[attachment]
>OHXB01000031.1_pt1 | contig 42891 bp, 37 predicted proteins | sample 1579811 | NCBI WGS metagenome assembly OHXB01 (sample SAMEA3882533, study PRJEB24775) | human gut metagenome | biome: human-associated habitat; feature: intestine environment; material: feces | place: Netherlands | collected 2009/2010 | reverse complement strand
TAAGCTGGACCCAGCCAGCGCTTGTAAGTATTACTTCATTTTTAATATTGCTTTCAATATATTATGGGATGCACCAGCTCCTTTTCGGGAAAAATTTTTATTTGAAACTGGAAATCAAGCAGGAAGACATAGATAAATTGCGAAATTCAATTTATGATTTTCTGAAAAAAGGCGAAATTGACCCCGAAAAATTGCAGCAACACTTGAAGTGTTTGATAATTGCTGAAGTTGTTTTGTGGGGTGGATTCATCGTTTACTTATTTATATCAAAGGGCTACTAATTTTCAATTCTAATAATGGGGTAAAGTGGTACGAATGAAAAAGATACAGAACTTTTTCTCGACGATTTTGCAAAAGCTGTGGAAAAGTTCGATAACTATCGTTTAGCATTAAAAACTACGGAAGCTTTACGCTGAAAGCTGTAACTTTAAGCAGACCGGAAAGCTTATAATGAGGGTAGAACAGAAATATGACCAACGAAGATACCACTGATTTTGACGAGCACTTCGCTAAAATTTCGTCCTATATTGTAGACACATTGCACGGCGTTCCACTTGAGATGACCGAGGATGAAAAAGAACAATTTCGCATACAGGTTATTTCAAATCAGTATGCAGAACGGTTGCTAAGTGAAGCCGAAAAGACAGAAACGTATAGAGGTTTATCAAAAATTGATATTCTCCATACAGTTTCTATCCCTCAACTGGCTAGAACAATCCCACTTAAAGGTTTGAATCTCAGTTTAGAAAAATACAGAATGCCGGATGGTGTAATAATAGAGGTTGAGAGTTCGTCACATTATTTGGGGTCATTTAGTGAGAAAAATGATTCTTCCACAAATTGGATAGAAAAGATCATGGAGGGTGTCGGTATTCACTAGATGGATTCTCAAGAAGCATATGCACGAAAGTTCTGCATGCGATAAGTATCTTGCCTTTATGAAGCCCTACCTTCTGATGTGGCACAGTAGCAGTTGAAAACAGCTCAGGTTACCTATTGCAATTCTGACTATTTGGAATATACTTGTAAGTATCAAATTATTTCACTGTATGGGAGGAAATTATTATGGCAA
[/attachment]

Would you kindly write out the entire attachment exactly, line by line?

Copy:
>OHXB01000031.1_pt1 | contig 42891 bp, 37 predicted proteins | sample 1579811 | NCBI WGS metagenome assembly OHXB01 (sample SAMEA3882533, study PRJEB24775) | human gut metagenome | biome: human-associated habitat; feature: intestine environment; material: feces | place: Netherlands | collected 2009/2010 | reverse complement strand
TAAGCTGGACCCAGCCAGCGCTTGTAAGTATTACTTCATTTTTAATATTGCTTTCAATATATTATGGGATGCACCAGCTCCTTTTCGGGAAAAATTTTTATTTGAAACTGGAAATCAAGCAGGAAGACATAGATAAATTGCGAAATTCAATTTATGATTTTCTGAAAAAAGGCGAAATTGACCCCGAAAAATTGCAGCAACACTTGAAGTGTTTGATAATTGCTGAAGTTGTTTTGTGGGGTGGATTCATCGTTTACTTATTTATATCAAAGGGCTACTAATTTTCAATTCTAATAATGGGGTAAAGTGGTACGAATGAAAAAGATACAGAACTTTTTCTCGACGATTTTGCAAAAGCTGTGGAAAAGTTCGATAACTATCGTTTAGCATTAAAAACTACGGAAGCTTTACGCTGAAAGCTGTAACTTTAAGCAGACCGGAAAGCTTATAATGAGGGTAGAACAGAAATATGACCAACGAAGATACCACTGATTTTGACGAGCACTTCGCTAAAATTTCGTCCTATATTGTAGACACATTGCACGGCGTTCCACTTGAGATGACCGAGGATGAAAAAGAACAATTTCGCATACAGGTTATTTCAAATCAGTATGCAGAACGGTTGCTAAGTGAAGCCGAAAAGACAGAAACGTATAGAGGTTTATCAAAAATTGATATTCTCCATACAGTTTCTATCCCTCAACTGGCTAGAACAATCCCACTTAAAGGTTTGAATCTCAGTTTAGAAAAATACAGAATGCCGGATGGTGTAATAATAGAGGTTGAGAGTTCGTCACATTATTTGGGGTCATTTAGTGAGAAAAATGATTCTTCCACAAATTGGATAGAAAAGATCATGGAGGGTGTCGGTATTCACTAGATGGATTCTCAAGAAGCATATGCACGAAAGTTCTGCATGCGATAAGTATCTTGCCTTTATGAAGCCCTACCTTCTGATGTGGCACAGTAGCAGTTGAAAACAGCTCAGGTTACCTATTGCAATTCTGACTATTTGGAATATACTTGTAAGTATCAAATTATTTCACTGTATGGGAGGAAATTATTATGGCAA